The Pardu

The Pardu
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Thursday, March 5, 2015

Regional and State Unemployment, 2014 Annual Average Summary: Historic Lows




Some will dispute my assertion that we again see Democratic Administrations manage the US economy at a far better level than Republican administrations.






The Bush Administration experienced some fantastic stock performance and lower unemployment years. The artificially fueled US economy riding the tide of a sub-rime bubble helped with a false since of veracity for trickle-down supply-side economics.



The BLS published a summary of Regional and State Unemployment averages for 2014. If you read through the summary, it may not be possible to blindly believe the GOP is good for the US economy.



The Bureau of Labor Statistics

Regional and State Unemployment, 2014 Annual Average Summary

For release 10:00 a.m. (EST) Wednesday, March 4, 2015                        USDL-15-0323

Technical information: (202) 691-6392  •  lausinfo@bls.gov  •  www.bls.gov/lau
Media contact:         (202) 691-5902  •  PressOffice@bls.gov


In 2014, annual average unemployment rates declined in all 50 states and the District of Columbia, the U.S. Bureau of Labor Statistics reported today. Employment-population ratios increased in 35 states and the District of Columbia, decreased in 12 states, and were unchanged in 3 states. The U.S. jobless rate decreased by 1.2 percentage points to 6.2 percent in 2014, while the national employment-population ratio increased by 0.4 point to 59.0 percent.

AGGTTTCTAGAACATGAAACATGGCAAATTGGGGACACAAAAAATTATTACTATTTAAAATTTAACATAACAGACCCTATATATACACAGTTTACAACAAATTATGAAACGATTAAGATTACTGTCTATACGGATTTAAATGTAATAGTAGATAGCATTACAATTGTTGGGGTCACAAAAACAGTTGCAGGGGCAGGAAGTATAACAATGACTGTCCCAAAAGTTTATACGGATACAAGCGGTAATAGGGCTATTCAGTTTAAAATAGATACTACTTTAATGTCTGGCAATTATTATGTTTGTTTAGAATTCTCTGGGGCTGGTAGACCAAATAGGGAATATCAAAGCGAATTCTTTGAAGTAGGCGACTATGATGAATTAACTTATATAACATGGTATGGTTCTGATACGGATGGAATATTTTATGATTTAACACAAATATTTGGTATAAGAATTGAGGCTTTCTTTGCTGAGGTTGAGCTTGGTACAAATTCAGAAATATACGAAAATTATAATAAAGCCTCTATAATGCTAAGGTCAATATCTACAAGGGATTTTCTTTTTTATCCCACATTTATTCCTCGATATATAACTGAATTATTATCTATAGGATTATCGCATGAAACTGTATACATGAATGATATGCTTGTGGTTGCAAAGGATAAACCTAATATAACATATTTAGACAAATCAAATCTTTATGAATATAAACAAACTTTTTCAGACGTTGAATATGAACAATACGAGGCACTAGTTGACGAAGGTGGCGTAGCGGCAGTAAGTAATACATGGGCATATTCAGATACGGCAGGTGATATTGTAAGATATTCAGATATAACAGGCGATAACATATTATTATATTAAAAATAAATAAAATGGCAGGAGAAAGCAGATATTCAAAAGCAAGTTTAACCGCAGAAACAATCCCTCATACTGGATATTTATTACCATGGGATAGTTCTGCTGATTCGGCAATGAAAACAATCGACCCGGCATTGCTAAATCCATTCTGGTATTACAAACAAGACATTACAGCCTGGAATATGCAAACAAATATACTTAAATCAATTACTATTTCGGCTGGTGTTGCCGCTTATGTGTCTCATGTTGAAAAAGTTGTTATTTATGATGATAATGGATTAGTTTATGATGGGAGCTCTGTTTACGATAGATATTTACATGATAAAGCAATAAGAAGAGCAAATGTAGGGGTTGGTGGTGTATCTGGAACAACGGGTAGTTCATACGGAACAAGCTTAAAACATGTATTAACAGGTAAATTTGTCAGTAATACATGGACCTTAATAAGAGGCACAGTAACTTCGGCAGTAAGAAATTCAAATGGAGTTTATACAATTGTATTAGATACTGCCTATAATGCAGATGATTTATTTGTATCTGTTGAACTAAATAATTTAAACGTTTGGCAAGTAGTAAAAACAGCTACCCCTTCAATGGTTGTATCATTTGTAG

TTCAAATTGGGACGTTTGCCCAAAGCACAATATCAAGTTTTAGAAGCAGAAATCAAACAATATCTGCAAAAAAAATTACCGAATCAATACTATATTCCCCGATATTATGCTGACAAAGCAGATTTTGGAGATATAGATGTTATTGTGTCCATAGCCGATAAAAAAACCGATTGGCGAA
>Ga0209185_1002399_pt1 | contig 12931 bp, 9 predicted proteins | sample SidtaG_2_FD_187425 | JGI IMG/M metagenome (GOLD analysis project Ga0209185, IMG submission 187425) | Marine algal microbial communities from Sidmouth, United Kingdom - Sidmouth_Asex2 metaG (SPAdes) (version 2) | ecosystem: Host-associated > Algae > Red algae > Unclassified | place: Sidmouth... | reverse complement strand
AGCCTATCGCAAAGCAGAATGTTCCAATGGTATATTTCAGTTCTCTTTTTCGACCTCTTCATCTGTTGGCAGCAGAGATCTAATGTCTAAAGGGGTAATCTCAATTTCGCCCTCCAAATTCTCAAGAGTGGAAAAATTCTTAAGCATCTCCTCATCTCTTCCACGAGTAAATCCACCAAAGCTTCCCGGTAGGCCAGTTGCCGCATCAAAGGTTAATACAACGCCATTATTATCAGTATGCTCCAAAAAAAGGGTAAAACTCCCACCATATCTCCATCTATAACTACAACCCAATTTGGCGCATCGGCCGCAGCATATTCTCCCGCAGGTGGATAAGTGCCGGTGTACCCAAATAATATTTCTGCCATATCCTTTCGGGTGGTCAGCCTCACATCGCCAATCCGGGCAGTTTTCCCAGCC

Regional Unemployment

All four regions had annual average unemployment rate declines from 2013, with the Midwest and Northeast having the largest decreases (-1.4 percentage points each). The Midwest, at 5.8 percent, had the lowest regional unemployment rate in 2014, while the West, at 6.8 percent,had the highest rate. (See table 1.) 

Among the nine geographic divisions, the West North Central had the lowest annual average unemployment rate, 4.6 percent in 2014. The Pacific had the highest jobless rate, 7.2 percent. All nine divisions hadover-the-year unemployment rate declines, the largest of which occurred in the East North Central (-1.7 percentage points) and Middle Atlantic (-1.5 points).

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 |  Changes to Local Area Unemployment Statistics Data | | All subnational estimates presented in this news release, except those for Puerto | Rico, were produced using a new generation of time-series models. Information is | available in the “Report on Revision to State and Area Time-Series Models” on the | BLS website at www.bls.gov/lau/lauschanges2015.htm. | | Effective with this news release, data have been re-estimated back to 1976 for | regions, divisions, states, and the District of Columbia. The annual average data | shown in tables 1 and 2 were affected, as were monthly seasonally adjusted and not | seasonally adjusted data.                                             
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State Unemployment